Other members of the family in Michigan (number species): Citrullus (1), Cucumis (2),Cucurbita (3), Echinocystis (1), Sicyos (1) (source 1).
Ethnobotanical Uses: The goldencreeper fruits can be consumed raw, and young shoots cooked. The seeds strengthen and stimulate the heart, and can be used as an astringent. The roots generally aid health restoration, promote the movement of bile into the intestines, can be used as a diuretic, and increase lactation (7). The fruit is used by the Manchus (in China) to relieve rheumatic, lumbar, and menstrual pain (10).
Phylogenetic Information: The genus Thladiantha is included in the Cucurbitaceae family, which is in the Cucurbitales order, part of the Rosid I clade of Core Eudicots. Six other families are part of the order Cucurbitales: Anisophylleaceae, Corynocarpaceae, Coriariaceae, Tetramelaceae (closest to Cucurbitaceae), Datiscaceae, and Begoniaceae. Members of the Cucurbitaceae are found in tropical, subtropical, and warm temperate climates throughout the world and are very important economically. The family also includes pumpkin, squash, melon, watermelon, and cucumber (3). The genus Thladiantha has 25 species, of which 24 are native to East Asia, and 1 is native to Africa (13).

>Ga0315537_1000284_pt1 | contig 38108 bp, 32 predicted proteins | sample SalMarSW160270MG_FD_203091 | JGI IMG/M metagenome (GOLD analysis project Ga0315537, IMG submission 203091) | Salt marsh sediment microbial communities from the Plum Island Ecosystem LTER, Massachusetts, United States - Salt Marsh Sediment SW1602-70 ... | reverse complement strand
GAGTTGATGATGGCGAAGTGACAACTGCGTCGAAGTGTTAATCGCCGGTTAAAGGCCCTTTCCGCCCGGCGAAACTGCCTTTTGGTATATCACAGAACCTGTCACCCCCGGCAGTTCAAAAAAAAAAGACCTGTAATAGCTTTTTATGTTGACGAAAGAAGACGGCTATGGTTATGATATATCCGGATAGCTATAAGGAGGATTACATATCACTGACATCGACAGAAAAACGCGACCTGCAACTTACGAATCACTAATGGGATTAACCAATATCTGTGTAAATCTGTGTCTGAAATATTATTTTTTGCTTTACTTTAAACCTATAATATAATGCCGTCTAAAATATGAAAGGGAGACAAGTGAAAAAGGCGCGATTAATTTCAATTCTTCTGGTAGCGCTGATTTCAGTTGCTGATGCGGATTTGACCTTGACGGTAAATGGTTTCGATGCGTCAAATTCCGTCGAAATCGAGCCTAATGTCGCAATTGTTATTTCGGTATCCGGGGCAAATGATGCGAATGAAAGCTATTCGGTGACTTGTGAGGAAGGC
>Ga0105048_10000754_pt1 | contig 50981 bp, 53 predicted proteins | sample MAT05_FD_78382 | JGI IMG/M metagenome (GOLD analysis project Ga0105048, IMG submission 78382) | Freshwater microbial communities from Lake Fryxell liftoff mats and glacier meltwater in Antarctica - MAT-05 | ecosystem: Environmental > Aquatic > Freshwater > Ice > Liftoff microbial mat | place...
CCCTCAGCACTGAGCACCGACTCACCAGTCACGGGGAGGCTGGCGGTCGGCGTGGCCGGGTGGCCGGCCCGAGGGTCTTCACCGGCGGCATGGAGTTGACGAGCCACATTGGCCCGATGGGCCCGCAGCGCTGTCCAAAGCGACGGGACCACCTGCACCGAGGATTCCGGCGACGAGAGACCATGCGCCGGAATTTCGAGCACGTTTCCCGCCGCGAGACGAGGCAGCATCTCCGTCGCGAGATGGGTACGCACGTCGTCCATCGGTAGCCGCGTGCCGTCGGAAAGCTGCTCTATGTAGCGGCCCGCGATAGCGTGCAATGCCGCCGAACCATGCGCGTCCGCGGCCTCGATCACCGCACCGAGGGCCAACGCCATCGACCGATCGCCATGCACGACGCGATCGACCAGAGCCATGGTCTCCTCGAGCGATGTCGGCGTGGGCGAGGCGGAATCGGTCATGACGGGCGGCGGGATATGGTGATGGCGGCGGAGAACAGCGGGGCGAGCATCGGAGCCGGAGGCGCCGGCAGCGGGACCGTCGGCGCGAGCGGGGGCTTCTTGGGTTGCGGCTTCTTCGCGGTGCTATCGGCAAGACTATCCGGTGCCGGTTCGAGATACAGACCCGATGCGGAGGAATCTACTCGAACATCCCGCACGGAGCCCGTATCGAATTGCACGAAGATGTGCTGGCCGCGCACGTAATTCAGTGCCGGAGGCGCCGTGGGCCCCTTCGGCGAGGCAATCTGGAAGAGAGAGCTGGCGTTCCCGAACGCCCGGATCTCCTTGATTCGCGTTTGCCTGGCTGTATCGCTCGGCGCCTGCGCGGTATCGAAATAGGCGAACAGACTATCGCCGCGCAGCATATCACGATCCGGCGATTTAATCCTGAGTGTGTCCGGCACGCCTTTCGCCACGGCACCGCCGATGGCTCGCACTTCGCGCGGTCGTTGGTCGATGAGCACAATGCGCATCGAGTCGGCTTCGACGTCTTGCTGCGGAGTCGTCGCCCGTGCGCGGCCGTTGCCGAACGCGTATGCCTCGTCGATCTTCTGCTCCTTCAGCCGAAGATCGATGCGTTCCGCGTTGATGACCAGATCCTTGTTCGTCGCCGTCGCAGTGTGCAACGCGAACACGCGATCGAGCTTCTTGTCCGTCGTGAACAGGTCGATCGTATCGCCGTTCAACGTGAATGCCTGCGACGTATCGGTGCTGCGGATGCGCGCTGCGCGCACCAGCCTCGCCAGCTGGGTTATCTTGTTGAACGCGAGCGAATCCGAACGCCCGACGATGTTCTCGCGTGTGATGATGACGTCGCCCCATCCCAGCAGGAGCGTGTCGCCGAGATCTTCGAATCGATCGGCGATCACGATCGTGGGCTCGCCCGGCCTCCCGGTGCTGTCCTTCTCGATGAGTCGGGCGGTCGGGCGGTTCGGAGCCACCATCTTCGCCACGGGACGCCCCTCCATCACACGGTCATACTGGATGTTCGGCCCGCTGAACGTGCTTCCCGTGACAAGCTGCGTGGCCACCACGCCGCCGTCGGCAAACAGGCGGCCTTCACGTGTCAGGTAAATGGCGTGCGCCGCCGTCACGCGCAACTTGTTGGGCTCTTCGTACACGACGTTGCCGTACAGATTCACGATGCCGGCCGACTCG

Interesting Quotation or Other Interesting Factoid not inserted above: In order to successfully produce seeds, male and female plants must be grown close to one another (7). In most countries where T. dubia naturalized, it is considered a low risk alien plant, but in Japan, it is considered an invasive (13). In China, T. dubia is considered a good plant for greening urban areas (19). “The hooked hairs make the leaves act like Velcro.” (1). The goldencreeper is very hard to eradicate due to the production of the abundant underground tubers (21).
Literature and websites used:
- Michigan Flora Online. A.A. Reznicek, E.G. Voss, & B.S. Walters. February 2011. University of Michigan. Web. May 10, 2013. http://www.michiganflora.net/species.aspx?id=2859.
- Tropicos.org. Missouri Botanical Garden. 10 May 2013 <http://www.tropicos.org/Name/9201070>
- Stevens, P.F. Angiosperm Phylogeny Website. Version 12, July 2012. http://www.mobot.org/MOBOT/research/APweb
- Mahoney, K. 2002-2013. Latdic. http://www.latin-dictionary.net/search/latin/lanatus
- Jeffrey, C. & K. Kashyapa 1960. The identity and nomenclature of Thladiantha dubia (Cucurbitaceae) of the ‘Flora of British India’. Kew Bulletin 14(3): 461-463.
- USDA, NRCS. 2013. The PLANTS Database (http://plants.usda.gov, 05/11/2013). National Plant Data Team, Greensboro, NC 27401-4901 USA.
- Plants For A Future, 1996-2012. Accessed: 11 May 2013. http://www.pfaf.org/user/Plant.aspx?LatinName=Thladiantha+dubia
- Gbif.org. Global Biodiversity Information Facility Website. Accessed: 11 May 2013.
- Robert W. Freckmann Herbarium 2013. Thladiantha dubia Bunge. University of Wisconsin, Stevens Point. http://wisplants.uwsp.edu/scripts/detail.asp?SpCode=THLDUB